A sampling of recent New York Times headlines turns up articles on nail salons and toxic chemicals, melting glaciers, South Korea's "green growth" plans, the cost of renewable energy, and even questions about whether reusable grocery bags are environmentally sound. It's no wonder green topics are ubiquitous in publishing, says Rodale editorial director Karen Rinaldi. "The big issues of our time are environmental degradation and how we can reverse it. People are looking for guidance." And publishers are proving more than willing to provide it, with offerings that range from green cookbooks and interior design manuals to scientific treatises and children's titles. We spoke with four industry players and compiled an annotated listing of new books, from now through May 2011, for grownups and youngsters.
Rodale: Taking a Holistic Approach
Visitors to Rodale's Web site will notice a sprouting plant logo paired with the words "Where Health Meets Green"—a sentiment that's a natural fit with the company behind a host of wellness titles and such magazines as Prevention and Men's (and Women's) Health. Publishing director Karen Rinaldi says that the sentiment is more than just a slogan: "The health of the planet and the health of the self are connected. Our books—the lens to look at the Rodale list—are all about this."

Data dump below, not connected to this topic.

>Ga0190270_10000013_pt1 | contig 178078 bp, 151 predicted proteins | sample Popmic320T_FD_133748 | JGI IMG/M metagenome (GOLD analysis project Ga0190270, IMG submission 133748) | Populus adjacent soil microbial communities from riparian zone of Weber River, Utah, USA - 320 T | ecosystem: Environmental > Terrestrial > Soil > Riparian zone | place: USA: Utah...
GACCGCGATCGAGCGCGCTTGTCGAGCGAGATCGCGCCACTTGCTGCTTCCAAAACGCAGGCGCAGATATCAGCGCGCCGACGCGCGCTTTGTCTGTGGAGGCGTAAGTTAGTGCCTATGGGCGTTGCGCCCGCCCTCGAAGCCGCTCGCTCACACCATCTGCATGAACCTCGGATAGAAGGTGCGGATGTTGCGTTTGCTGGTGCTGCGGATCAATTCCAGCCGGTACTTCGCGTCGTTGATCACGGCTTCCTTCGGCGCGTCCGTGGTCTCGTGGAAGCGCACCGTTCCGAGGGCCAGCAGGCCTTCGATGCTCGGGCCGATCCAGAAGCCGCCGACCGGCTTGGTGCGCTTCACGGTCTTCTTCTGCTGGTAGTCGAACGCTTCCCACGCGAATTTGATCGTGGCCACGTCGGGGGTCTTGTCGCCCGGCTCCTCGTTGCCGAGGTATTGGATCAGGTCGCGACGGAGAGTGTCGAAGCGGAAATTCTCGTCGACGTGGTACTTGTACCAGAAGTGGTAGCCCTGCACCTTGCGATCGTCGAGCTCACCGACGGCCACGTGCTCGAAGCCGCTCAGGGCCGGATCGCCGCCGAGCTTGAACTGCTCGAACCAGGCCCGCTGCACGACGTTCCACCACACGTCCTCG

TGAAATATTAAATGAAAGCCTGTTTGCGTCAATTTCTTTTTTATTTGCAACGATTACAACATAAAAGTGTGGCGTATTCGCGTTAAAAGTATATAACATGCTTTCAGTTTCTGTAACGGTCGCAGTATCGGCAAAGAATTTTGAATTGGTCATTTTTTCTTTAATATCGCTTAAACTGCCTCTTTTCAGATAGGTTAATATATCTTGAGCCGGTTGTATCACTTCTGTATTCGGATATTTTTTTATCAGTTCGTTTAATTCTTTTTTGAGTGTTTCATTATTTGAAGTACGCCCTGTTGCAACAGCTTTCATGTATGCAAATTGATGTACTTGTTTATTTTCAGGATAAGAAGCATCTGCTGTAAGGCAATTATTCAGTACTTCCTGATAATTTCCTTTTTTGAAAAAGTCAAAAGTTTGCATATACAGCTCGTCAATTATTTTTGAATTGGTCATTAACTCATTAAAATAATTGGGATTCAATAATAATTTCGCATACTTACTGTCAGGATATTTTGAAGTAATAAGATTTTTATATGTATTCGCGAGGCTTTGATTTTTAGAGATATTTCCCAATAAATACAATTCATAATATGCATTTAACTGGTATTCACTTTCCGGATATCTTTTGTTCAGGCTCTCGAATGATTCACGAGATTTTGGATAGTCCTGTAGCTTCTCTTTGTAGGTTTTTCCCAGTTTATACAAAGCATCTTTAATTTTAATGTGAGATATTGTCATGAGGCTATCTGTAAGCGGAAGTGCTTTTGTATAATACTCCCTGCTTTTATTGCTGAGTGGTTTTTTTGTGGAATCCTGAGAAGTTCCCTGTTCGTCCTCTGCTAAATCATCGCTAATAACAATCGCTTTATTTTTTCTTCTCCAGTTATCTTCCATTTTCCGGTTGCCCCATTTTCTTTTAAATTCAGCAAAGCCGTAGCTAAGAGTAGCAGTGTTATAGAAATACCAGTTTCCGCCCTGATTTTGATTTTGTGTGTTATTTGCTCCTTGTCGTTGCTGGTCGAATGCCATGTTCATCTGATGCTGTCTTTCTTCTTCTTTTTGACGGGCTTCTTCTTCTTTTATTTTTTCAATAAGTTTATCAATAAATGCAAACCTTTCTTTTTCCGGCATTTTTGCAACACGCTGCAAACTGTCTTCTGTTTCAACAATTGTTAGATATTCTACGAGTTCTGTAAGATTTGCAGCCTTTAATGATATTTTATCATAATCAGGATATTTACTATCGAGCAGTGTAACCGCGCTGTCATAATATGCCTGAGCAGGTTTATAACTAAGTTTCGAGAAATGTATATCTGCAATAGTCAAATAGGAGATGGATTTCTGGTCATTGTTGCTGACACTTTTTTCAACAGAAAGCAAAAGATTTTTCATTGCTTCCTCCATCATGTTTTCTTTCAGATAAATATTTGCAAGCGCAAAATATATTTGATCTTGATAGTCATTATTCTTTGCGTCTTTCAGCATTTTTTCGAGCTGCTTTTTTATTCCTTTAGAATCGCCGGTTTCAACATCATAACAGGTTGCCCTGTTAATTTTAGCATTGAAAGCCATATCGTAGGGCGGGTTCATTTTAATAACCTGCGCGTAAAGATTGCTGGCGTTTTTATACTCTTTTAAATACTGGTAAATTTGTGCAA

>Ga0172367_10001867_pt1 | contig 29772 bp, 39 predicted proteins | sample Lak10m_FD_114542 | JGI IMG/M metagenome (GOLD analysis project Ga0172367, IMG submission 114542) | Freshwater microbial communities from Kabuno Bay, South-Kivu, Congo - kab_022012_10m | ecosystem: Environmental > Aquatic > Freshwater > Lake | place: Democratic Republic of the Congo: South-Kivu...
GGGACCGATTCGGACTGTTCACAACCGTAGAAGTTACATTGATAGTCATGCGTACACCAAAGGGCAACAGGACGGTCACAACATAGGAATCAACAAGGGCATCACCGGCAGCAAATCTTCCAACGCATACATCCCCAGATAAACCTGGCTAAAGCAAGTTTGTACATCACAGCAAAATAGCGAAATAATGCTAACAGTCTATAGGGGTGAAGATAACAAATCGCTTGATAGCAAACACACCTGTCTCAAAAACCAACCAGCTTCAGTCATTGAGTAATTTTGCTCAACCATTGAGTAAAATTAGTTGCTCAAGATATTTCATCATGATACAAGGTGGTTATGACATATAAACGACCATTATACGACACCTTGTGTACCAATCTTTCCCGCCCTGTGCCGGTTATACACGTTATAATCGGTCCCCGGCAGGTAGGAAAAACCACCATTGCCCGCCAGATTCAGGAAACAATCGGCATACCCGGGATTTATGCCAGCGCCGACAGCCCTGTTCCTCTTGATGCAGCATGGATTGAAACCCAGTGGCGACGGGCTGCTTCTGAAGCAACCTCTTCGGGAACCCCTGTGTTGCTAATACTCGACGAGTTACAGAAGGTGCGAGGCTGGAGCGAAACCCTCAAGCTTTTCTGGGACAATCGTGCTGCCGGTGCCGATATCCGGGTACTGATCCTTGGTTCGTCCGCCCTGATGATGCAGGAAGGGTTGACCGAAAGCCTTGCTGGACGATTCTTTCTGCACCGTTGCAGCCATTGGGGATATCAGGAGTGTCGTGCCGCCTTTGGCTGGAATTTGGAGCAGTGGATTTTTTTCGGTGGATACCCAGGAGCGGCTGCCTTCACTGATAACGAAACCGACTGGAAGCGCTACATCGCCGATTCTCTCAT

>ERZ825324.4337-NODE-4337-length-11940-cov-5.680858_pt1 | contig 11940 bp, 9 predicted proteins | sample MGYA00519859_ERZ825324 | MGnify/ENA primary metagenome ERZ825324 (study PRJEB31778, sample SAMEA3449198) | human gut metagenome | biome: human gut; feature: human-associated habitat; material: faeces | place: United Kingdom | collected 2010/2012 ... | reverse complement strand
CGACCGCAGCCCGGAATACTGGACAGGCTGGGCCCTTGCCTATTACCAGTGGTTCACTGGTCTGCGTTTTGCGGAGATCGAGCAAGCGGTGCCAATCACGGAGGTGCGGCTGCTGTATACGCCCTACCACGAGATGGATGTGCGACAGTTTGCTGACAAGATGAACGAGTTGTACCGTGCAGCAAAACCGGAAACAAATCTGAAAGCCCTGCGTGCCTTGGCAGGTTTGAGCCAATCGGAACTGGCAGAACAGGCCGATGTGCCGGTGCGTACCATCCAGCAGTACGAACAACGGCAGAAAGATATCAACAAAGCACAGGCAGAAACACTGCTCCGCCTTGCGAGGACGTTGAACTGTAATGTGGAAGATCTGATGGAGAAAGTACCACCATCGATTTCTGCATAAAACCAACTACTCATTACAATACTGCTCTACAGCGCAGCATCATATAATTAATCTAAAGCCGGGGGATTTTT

Rinaldi explains that environmental issues are so overarching they touch every part of what the publisher does. "We kept putting the green category up on our board, and kept taking it down," says Rinaldi. "Because there are elements of it in everything—diet, farming, health, politics. Everything. It's not a category." She points to books like Alicia Silverstone's The Kind Diet, which performed very well for the publisher, as an example of a title that could have been marketed as "green." Instead, the publisher chose to let the author's "passionate, relevant point of view" be the focus.
New Society: Providing Tools for Troubled Times
For more than 20 years New Society Publishers has focused on giving activists the books they need to pursue social and environmental change. Copublisher Judith Plant says that the past decade has only seen that activist community grow. "We provide tools to activists and to engage activists in solutions," says Plant. "There is a growing audience for radical books."
New Society relies on its connections to decide what to publish, attending many activist events and soliciting proposals to identify emerging topics. "We tend to be on the cutting edge. Our backlist sells well because a book is often ahead of its time," says Plant. The publisher takes its values seriously. It has used 100% postconsumer recycled paper and printed with vegetable-based, low VOC inks since 2001, and in 2005 made a commitment to become carbon neutral through annual offset investments.